Faiman Chow, MS, SLP provides insight into safe swallowing practices, good oral care, the risk factors for aspiration pneumonia, and the use of artificial nutrition in advanced dementia.
Oral/Pharyngeal Phase Anatomy
Nursing Swallow Screen
Used by stroke nurses to identify those who will require a comprehensive assessment of swallow with an SLP.
- Can they sit up and maintain alertness to participate, are they managing their own secretions, if they answer no to those initial screening questions they fail and if they answer ‘yes”, they can move onto the 3 oz water challenge
- This is a validated swallow screening tool that is part of the Yale Swallow Protocol
- Give your patient a cup with 3 oz of water.
- Have your patient drink all the water without stopping until it is gone.
- They pass if: they are able to drink all the water without stopping with no coughing or signs of swallowing difficulty. Then they can recommend the patient to be placed on a diet.
- They fail if: they are unable to drink all the water without stopping or they cough while drinking the water or immediately after. The patient is kept NPO and the SLP will need to follow up.
Best Practices for Oral Hygiene
Suction swabs are good for removing large amounts of oral debris and dried secretions, but ultimately good old teeth brushing with a toothbrush is the way to go for great oral hygiene and to reduce the risk of aspiration pneumonia.
- This can be hard with confused, cognitively impaired, or dementia patients
- Try to find the most opportune time when they open their mouth to get in there
- Ideally you would use a suction brush in order to optimize your time in their mouth.
What are some signs that my patient may need a referral for a swallow evaluation?
- Difficulty chewing or pocketing food
- Coughing with PO intake
- Decreased PO intake
- Significant unwanted weight loss (collaborate with registered dietician)
- Trouble taking pills
- Wet/gurgly voice quality with meals
- Increased confusion
- Clearing throat after swallow
- Delayed swallow (in the sense of prolonged time to observe pharyngeal movement, based on perceptual observation)
- Reduced vocal quality or vocal loudness
- Slurred or garbled speech
Tips for administering PO Medication
- Most important: ask the patient, patients family, or caregiver how the patient typically takes pills at home. This also should go hand in hand with figuring out their baseline diet at home or the facility they came from before ordering a diet.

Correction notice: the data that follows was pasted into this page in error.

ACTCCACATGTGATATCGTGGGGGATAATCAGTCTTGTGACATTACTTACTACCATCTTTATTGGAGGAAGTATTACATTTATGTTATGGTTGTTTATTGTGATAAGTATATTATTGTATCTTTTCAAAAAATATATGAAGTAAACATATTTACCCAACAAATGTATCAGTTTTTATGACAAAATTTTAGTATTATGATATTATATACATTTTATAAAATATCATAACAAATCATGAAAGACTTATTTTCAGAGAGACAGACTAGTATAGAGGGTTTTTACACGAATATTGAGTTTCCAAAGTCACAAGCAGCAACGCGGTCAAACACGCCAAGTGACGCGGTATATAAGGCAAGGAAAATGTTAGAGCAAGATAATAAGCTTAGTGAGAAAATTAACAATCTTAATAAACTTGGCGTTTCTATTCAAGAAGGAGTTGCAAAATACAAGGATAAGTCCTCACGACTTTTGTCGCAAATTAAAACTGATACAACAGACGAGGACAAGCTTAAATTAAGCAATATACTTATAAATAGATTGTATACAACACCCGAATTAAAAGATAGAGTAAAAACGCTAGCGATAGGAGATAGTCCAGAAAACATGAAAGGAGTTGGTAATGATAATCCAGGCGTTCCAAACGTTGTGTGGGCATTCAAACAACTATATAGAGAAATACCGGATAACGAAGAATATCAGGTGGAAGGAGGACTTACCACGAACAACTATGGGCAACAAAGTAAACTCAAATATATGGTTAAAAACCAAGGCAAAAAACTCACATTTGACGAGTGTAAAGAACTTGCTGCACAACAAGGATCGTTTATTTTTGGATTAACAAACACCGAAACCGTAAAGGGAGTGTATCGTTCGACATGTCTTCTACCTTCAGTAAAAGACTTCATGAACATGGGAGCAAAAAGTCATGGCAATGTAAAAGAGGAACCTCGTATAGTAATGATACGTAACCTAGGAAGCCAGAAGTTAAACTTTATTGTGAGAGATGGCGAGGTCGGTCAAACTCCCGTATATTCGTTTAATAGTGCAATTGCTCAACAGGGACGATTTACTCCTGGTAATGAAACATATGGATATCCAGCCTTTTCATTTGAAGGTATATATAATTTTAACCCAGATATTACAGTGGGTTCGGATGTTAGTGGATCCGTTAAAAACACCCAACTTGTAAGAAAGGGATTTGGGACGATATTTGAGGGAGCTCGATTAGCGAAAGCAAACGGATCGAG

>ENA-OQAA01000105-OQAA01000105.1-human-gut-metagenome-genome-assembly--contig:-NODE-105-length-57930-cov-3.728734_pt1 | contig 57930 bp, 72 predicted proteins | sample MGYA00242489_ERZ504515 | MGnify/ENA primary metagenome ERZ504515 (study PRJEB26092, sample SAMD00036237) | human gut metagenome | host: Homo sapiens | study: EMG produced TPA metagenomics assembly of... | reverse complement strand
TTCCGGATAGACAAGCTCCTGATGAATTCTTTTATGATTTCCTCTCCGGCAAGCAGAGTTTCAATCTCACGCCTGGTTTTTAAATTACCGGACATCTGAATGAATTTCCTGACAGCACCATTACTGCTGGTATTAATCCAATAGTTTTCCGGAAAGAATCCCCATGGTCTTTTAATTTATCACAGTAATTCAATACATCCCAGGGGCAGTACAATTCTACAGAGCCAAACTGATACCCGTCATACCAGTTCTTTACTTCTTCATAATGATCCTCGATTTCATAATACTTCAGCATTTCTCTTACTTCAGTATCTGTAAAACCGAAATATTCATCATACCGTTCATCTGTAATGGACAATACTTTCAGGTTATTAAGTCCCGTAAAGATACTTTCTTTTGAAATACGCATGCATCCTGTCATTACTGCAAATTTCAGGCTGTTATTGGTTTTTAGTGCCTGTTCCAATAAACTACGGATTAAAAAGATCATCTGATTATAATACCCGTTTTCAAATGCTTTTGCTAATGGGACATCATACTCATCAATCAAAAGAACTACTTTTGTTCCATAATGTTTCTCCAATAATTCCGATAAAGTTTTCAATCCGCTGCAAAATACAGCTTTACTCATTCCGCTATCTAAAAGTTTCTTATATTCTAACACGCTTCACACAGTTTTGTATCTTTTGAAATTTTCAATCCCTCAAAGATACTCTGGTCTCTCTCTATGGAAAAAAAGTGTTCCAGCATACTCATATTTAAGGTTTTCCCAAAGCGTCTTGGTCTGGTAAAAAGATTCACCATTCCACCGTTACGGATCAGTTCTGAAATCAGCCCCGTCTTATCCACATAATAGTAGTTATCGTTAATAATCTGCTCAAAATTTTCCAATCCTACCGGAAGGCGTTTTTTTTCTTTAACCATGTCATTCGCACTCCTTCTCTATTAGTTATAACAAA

- To assess how well a patient takes pills, start with a bite of puree (applesauce) or sip of thin liquid and see how they coordinate that. If they do pretty well, start with a small pill and follow up with liquid. If that goes well you can give them larger pills, proceeding with one pill at a time. If the patient states that pills seem to get caught or are having difficulty with it going down, place the pill in applesauce to ease pharyngeal transport.
- Of course, always check the patient’s oral cavity at the end of medication administration to ensure it was cleared and that the patient is not pocketing it in their buccal cavity or under their tongue. In the end if there are still concerns you can consult your SLP.
- Check in with your pharmacist to see if it’s OK to crush a medication. This can sometimes also be indicated on the MAR.
- Shout out to The Swallow Your Pride Podcast that has an entire episode about crushing medications
Aspiration pneumonia occurs when food, saliva, liquids, or vomit enters the lungs instead of being swallowed into the esophagus and stomach.
Aspiration of food and liquid alone does not cause pneumonia. It is the bacteria in the mouth that enters the lungs with the food which causes pneumonia (Ashford, 2012).
Remember not everyone that aspirates will develop pneumonia. You and I sometimes inadvertently aspirate our food, liquid, or even saliva, and we will be fine.
Artificial Nutrition for Dementia Patients
The topic with use of artificial nutrition and hydration in patients in the final stages of dementia is a controversial and emotional issue. Healthcare professionals commonly rely on feeding tubes to supply nutrition to severely demented patients, however various studies have NOT shown use of feeding tubes to be effective in preventing malnutrition. Furthermore, they have not been demonstrated to prevent the occurrence or increase the healing of pressure sores, prevent aspiration pneumonia, provide comfort, improve functional status, or extend life. Rather there are high complication rates, increased use of restraints, and other adverse effects further increase the burden of feeding tubes in severely demented patients. Knowing all this as health professionals we need to educate patients’ families that feeding tubes do not prolong life or improve their quality of life.
At an advanced stage of dementia, the most appropriate way to manage their care may be comfort/palliative- with this we are maintaining their quality of life, dignity, and comfort. Really the preferable alternative to tube feeding is hand feeding which the American Geriatric Society also advocates for older adults with advanced dementia. Though it may not be effective in preventing malnutrition and dehydration, hand feeding allows the maintenance of patient comfort and intimate patient care.
Further reading: Feeding Tubes in Patients with Severe Dementia by Ina Li, M.D.